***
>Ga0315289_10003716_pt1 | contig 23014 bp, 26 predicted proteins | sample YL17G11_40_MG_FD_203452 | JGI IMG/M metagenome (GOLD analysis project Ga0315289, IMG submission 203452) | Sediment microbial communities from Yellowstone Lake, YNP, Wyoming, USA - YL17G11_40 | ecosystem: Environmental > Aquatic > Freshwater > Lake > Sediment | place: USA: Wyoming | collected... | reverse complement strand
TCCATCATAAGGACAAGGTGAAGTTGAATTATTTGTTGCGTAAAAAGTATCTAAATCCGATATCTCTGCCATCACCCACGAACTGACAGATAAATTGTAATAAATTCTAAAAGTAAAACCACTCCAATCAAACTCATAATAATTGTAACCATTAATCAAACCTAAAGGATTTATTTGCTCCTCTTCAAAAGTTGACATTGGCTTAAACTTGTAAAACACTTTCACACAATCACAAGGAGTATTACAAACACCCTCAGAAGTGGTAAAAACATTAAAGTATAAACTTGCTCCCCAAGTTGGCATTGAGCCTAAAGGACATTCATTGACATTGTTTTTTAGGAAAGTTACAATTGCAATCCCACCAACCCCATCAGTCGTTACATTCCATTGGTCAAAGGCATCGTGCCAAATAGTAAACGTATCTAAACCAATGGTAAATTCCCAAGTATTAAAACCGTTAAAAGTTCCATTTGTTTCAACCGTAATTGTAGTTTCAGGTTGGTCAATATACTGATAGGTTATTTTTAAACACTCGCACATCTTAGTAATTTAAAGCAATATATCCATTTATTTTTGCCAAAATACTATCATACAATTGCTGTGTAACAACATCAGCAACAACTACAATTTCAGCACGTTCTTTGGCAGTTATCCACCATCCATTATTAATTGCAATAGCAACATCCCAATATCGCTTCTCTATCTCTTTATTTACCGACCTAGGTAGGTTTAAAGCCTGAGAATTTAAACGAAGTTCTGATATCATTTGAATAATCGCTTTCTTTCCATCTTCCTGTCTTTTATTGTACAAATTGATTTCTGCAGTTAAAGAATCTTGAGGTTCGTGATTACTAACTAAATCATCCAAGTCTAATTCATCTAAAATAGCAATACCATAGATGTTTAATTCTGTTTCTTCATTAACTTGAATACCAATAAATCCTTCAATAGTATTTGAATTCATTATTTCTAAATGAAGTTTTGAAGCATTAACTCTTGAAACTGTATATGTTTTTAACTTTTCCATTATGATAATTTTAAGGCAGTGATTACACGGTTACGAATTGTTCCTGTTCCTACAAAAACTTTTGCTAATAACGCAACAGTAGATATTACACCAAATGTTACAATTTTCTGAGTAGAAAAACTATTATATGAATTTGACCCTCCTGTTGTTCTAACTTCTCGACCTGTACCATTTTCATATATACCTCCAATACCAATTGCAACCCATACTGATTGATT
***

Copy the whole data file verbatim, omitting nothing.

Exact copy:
>Ga0315289_10003716_pt1 | contig 23014 bp, 26 predicted proteins | sample YL17G11_40_MG_FD_203452 | JGI IMG/M metagenome (GOLD analysis project Ga0315289, IMG submission 203452) | Sediment microbial communities from Yellowstone Lake, YNP, Wyoming, USA - YL17G11_40 | ecosystem: Environmental > Aquatic > Freshwater > Lake > Sediment | place: USA: Wyoming | collected... | reverse complement strand
TCCATCATAAGGACAAGGTGAAGTTGAATTATTTGTTGCGTAAAAAGTATCTAAATCCGATATCTCTGCCATCACCCACGAACTGACAGATAAATTGTAATAAATTCTAAAAGTAAAACCACTCCAATCAAACTCATAATAATTGTAACCATTAATCAAACCTAAAGGATTTATTTGCTCCTCTTCAAAAGTTGACATTGGCTTAAACTTGTAAAACACTTTCACACAATCACAAGGAGTATTACAAACACCCTCAGAAGTGGTAAAAACATTAAAGTATAAACTTGCTCCCCAAGTTGGCATTGAGCCTAAAGGACATTCATTGACATTGTTTTTTAGGAAAGTTACAATTGCAATCCCACCAACCCCATCAGTCGTTACATTCCATTGGTCAAAGGCATCGTGCCAAATAGTAAACGTATCTAAACCAATGGTAAATTCCCAAGTATTAAAACCGTTAAAAGTTCCATTTGTTTCAACCGTAATTGTAGTTTCAGGTTGGTCAATATACTGATAGGTTATTTTTAAACACTCGCACATCTTAGTAATTTAAAGCAATATATCCATTTATTTTTGCCAAAATACTATCATACAATTGCTGTGTAACAACATCAGCAACAACTACAATTTCAGCACGTTCTTTGGCAGTTATCCACCATCCATTATTAATTGCAATAGCAACATCCCAATATCGCTTCTCTATCTCTTTATTTACCGACCTAGGTAGGTTTAAAGCCTGAGAATTTAAACGAAGTTCTGATATCATTTGAATAATCGCTTTCTTTCCATCTTCCTGTCTTTTATTGTACAAATTGATTTCTGCAGTTAAAGAATCTTGAGGTTCGTGATTACTAACTAAATCATCCAAGTCTAATTCATCTAAAATAGCAATACCATAGATGTTTAATTCTGTTTCTTCATTAACTTGAATACCAATAAATCCTTCAATAGTATTTGAATTCATTATTTCTAAATGAAGTTTTGAAGCATTAACTCTTGAAACTGTATATGTTTTTAACTTTTCCATTATGATAATTTTAAGGCAGTGATTACACGGTTACGAATTGTTCCTGTTCCTACAAAAACTTTTGCTAATAACGCAACAGTAGATATTACACCAAATGTTACAATTTTCTGAGTAGAAAAACTATTATATGAATTTGACCCTCCTGTTGTTCTAACTTCTCGACCTGTACCATTTTCATATATACCTCCAATACCAATTGCAACCCATACTGATTGATT